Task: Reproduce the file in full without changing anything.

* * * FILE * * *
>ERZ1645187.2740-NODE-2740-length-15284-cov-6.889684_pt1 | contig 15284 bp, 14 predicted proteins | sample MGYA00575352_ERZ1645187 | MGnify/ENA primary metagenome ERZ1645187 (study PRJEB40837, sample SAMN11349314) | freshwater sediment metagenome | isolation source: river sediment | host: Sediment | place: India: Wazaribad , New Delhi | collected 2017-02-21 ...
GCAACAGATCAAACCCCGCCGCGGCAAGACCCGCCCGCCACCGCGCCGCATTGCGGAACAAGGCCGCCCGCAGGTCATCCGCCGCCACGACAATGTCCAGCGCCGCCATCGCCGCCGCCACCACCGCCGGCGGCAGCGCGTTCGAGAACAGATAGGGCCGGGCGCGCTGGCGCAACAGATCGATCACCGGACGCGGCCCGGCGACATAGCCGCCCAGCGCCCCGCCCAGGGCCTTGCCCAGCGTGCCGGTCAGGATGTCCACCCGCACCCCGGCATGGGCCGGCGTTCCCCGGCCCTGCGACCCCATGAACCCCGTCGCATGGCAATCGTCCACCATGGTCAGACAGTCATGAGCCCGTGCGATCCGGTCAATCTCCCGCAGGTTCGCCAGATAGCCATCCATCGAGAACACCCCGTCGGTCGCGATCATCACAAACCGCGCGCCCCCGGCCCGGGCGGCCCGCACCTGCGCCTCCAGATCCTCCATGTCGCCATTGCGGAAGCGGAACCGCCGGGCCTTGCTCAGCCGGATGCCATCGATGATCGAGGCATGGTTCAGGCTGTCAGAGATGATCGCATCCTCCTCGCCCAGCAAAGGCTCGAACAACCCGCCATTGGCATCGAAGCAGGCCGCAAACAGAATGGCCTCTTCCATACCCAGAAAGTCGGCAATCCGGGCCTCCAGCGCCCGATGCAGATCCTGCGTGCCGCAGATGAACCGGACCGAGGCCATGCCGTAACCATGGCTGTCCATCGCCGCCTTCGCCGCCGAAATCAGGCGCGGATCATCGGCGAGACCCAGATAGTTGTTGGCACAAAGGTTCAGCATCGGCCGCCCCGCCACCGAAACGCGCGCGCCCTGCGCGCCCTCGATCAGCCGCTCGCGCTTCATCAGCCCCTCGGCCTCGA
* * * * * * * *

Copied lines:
>ERZ1645187.2740-NODE-2740-length-15284-cov-6.889684_pt1 | contig 15284 bp, 14 predicted proteins | sample MGYA00575352_ERZ1645187 | MGnify/ENA primary metagenome ERZ1645187 (study PRJEB40837, sample SAMN11349314) | freshwater sediment metagenome | isolation source: river sediment | host: Sediment | place: India: Wazaribad , New Delhi | collected 2017-02-21 ...
GCAACAGATCAAACCCCGCCGCGGCAAGACCCGCCCGCCACCGCGCCGCATTGCGGAACAAGGCCGCCCGCAGGTCATCCGCCGCCACGACAATGTCCAGCGCCGCCATCGCCGCCGCCACCACCGCCGGCGGCAGCGCGTTCGAGAACAGATAGGGCCGGGCGCGCTGGCGCAACAGATCGATCACCGGACGCGGCCCGGCGACATAGCCGCCCAGCGCCCCGCCCAGGGCCTTGCCCAGCGTGCCGGTCAGGATGTCCACCCGCACCCCGGCATGGGCCGGCGTTCCCCGGCCCTGCGACCCCATGAACCCCGTCGCATGGCAATCGTCCACCATGGTCAGACAGTCATGAGCCCGTGCGATCCGGTCAATCTCCCGCAGGTTCGCCAGATAGCCATCCATCGAGAACACCCCGTCGGTCGCGATCATCACAAACCGCGCGCCCCCGGCCCGGGCGGCCCGCACCTGCGCCTCCAGATCCTCCATGTCGCCATTGCGGAAGCGGAACCGCCGGGCCTTGCTCAGCCGGATGCCATCGATGATCGAGGCATGGTTCAGGCTGTCAGAGATGATCGCATCCTCCTCGCCCAGCAAAGGCTCGAACAACCCGCCATTGGCATCGAAGCAGGCCGCAAACAGAATGGCCTCTTCCATACCCAGAAAGTCGGCAATCCGGGCCTCCAGCGCCCGATGCAGATCCTGCGTGCCGCAGATGAACCGGACCGAGGCCATGCCGTAACCATGGCTGTCCATCGCCGCCTTCGCCGCCGAAATCAGGCGCGGATCATCGGCGAGACCCAGATAGTTGTTGGCACAAAGGTTCAGCATCGGCCGCCCCGCCACCGAAACGCGCGCGCCCTGCGCGCCCTCGATCAGCCGCTCGCGCTTCATCAGCCCCTCGGCCTCGA